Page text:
A Coincidence?; I am reading the Bible on a yearly schedule. This is the reading for today, the day I am finishing this page.- Haggai 1:4-6.
Hag 1:4 "Is it a time for you yourselves to be living in your paneled houses, while this house remains a ruin?"
Hag 1:5 Now this is what the LORD Almighty says: "Give careful thought to your ways.
Hag 1:6 You have planted much, but have harvested little. You eat, but never have enough. You drink, but never have your fill. You put on clothes, but are not warm. You earn wages, only to put them in a purse with holes in it."
A Song with a Long Title; Johnny Mercer, With Paul Weston and His Orchestra, recorded, “Never Make Eyes At The Gals With The Guys Who Are Bigger Than You” in 1948.
Shorter Days; Earth's slowing rotation is making days longer. The National Institute of Standards and Technology says this about that.
"The Earth is turning 2 milliseconds slower each day than it was a century ago, and the change is affecting everyday life, say officials at the Time and Frequency Division of the National Institute of Standards and Technology. The tiny shifts matter because an increasing number of technologies rely on precise timekeeping. We naively think there always has been 24 hours per day. But that is not the case," NIST's Thomas O'Brian said.
Honeybees smell trouble in diesel exhaust; Diesel exhaust is upsetting honeybees' ability to recognize flower scents, according to a study. Even the cleaner, ultra-low-sulfur type of diesel used in the U.S. and Europe can wreak havoc on a honeybee's senses, according to the research published in Scientific Reports. The exhaust causes certain chemicals in floral odors to degrade, disrupting a bee's ability to recognize distinctive floral scents.
Delight In the Lord; This is a page from The Upper Room as many of you know.
It reminded me that every day when I look out my kitchen window I can take delight in what God has given us for everyday use – a beautiful ever-changing world.
I would like you to see what I sometimes take for granted – a view of God’s creation from the spot Mom and Dad chose to build our home after the 1937 flood.
So, if you want to see my view, delight in God’s work, give me a call and come up for a look-see. You might want to bring a camera, too.
A Story; One Sunday the minister preached about family life. After the service little Johnny began crying. He cried all the way home. His father kept asking him what was wrong. Finally, Johnny blurted out, “The minister said every child ought to be raised in a Christian home, but I want to stay with you and Mom!”
Sunday Evening Meal and Movie; Sundays at 6 P. M., a number of us gather to have some good food and to watch episodes of the TV miniseries, “The Bible.” So far, we have watched three episodes, namely In The Beginning, Exodus, and Homeland. Tonight we will watch Kingdom. Future episodes will be Survival (the Babylonian exile), Hope (Jesus’ early years), Mission (Jesus’ ministry), Betrayal, Passion, and Courage. The series is worth watching and the food is good, too.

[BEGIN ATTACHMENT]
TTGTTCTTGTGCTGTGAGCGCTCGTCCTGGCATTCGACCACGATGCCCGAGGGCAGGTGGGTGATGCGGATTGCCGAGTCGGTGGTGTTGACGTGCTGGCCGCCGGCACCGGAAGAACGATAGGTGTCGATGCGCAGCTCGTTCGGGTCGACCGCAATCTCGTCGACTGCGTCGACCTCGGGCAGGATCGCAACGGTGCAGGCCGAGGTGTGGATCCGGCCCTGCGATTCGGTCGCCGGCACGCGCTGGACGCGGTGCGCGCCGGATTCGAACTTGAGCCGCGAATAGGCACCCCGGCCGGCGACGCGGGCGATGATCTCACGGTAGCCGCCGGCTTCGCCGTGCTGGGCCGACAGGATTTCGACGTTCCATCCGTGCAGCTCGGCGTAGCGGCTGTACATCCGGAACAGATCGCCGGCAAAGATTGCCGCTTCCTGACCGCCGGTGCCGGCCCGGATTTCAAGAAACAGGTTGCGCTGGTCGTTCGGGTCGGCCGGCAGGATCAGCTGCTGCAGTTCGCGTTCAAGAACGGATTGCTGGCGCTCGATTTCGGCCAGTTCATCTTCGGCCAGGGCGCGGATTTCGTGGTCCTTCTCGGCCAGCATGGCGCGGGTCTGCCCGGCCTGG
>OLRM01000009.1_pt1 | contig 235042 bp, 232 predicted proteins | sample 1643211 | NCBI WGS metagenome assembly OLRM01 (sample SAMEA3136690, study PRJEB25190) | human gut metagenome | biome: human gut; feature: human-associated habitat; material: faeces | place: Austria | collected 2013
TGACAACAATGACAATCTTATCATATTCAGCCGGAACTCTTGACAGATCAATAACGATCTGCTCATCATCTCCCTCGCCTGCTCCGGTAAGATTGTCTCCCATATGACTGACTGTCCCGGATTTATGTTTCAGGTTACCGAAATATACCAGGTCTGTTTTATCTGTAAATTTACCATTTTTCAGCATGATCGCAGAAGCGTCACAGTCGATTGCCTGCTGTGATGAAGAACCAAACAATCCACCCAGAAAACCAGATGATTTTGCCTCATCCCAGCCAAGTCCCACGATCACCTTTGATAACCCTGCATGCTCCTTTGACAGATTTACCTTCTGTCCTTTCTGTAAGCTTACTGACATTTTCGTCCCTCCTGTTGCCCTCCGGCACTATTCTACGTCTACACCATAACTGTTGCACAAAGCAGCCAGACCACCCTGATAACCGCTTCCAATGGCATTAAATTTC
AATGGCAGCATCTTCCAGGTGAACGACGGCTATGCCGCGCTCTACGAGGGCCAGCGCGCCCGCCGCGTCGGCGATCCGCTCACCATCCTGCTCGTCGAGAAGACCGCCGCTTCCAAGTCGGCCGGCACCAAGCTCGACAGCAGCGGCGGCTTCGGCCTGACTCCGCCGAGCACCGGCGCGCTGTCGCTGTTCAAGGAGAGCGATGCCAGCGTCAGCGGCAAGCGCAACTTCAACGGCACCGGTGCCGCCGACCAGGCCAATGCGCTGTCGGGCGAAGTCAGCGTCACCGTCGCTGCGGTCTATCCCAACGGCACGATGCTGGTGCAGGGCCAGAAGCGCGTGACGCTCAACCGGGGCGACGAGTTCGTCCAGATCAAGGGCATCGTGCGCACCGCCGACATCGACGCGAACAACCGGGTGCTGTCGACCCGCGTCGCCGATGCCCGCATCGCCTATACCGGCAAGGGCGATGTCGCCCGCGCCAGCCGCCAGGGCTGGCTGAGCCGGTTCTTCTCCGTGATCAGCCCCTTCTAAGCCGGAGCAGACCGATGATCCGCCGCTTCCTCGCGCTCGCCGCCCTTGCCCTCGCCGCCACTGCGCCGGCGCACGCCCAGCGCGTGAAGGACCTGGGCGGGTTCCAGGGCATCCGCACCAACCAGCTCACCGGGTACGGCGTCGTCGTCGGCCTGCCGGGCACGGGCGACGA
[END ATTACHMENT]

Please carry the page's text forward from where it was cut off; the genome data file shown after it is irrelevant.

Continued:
Cats; One of our Congregation has four, maybe five (one had disappeared when last we talked) adorable kittens available for adoption. Based on my experiences with my nasty tempered rather large and overweight cat, Grumpy Cat aka Tigger, I can recommend having a cat. For example, my cat is still on Daylight Saving Time. Another habit she has is to jump on my chair table when I sit down to read my Bible in the morning and patiently wait for me to finish and then brush her. She sleeps on my bed most of the morning, comes out for lunch, and then crawls under the covers to sleep until early evening. They are fun to watch and not much trouble.
The newsletter staff urges you to adopt one of the kittens.
Family Movies; The Hallmark Channel (9482 HLMRK on the Dish satellite) and Hallmark Movie Channel (9444 HMC on the Dish satellite) have excellent family movies especially from now until Christmas. The downside is that after the first commercial break, you get about 7 minutes of movie to 5 minutes of commercials, repeated to the end. A recorder with fast-forward is suggested.
The Rural Pearl from the December/January issue of Country magazine; “A little bird never flies so far that his tail does not follow.” It was sent in by Ina Slocum of Booneville, Arkansas who added, “This was my mother’s favorite quote when lecturing us to live clean, moral lives.”
TMM Staff Christmas Card; Merry Christmas, Happy New Year, and may all God’s plans for us come true. The TMM staff is saving money by using this paragraph as a Christmas Card. The staff thus saves both card money and stamp money. The UMYF will receive the savings.
A Big Thank You; The editor thanks all the newsletter contributors for their effort. It is they who make the newsletter worth reading.
The following four entries are from Kentucky Explorer, Volume 28, Number 7.
Getting Attention; To get maximum attention just make a great big mistake.
Driving and Walking; If you are driving today, please drive carefully – I’m walking. If you are walking, be even more careful – my wife is driving.
Four Bones; Someone once said that membership in every association is made up of four bones:
There are the “wish” bones who spend their time wishing someone else would do the work.
There are the “jaw” bones who do all the talking and very little else.
Next, there are the “knuckle” bones that knock everything anyone ever tries to do.
And finally there are the “back” bones who get under the load and do the work.
Spirit of Christmas
God bless you all this Christmas Day
May Bethlehem’s Star still light the way,
And guide thee to the perfect peace,
When every fear and doubt shall cease,
And may thy home such glory know
As did the Stable long ago.